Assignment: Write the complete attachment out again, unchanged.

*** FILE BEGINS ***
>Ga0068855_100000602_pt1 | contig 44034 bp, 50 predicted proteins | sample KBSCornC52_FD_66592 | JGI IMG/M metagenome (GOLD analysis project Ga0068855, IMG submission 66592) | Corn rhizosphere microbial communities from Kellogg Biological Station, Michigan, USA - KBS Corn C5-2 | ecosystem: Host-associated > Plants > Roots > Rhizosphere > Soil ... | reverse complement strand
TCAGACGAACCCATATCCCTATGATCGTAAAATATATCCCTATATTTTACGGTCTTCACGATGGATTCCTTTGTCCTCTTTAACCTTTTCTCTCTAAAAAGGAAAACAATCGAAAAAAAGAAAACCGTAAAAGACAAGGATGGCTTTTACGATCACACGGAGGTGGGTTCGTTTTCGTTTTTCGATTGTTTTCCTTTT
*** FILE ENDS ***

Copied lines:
>Ga0068855_100000602_pt1 | contig 44034 bp, 50 predicted proteins | sample KBSCornC52_FD_66592 | JGI IMG/M metagenome (GOLD analysis project Ga0068855, IMG submission 66592) | Corn rhizosphere microbial communities from Kellogg Biological Station, Michigan, USA - KBS Corn C5-2 | ecosystem: Host-associated > Plants > Roots > Rhizosphere > Soil ... | reverse complement strand
TCAGACGAACCCATATCCCTATGATCGTAAAATATATCCCTATATTTTACGGTCTTCACGATGGATTCCTTTGTCCTCTTTAACCTTTTCTCTCTAAAAAGGAAAACAATCGAAAAAAAGAAAACCGTAAAAGACAAGGATGGCTTTTACGATCACACGGAGGTGGGTTCGTTTTCGTTTTTCGATTGTTTTCCTTTT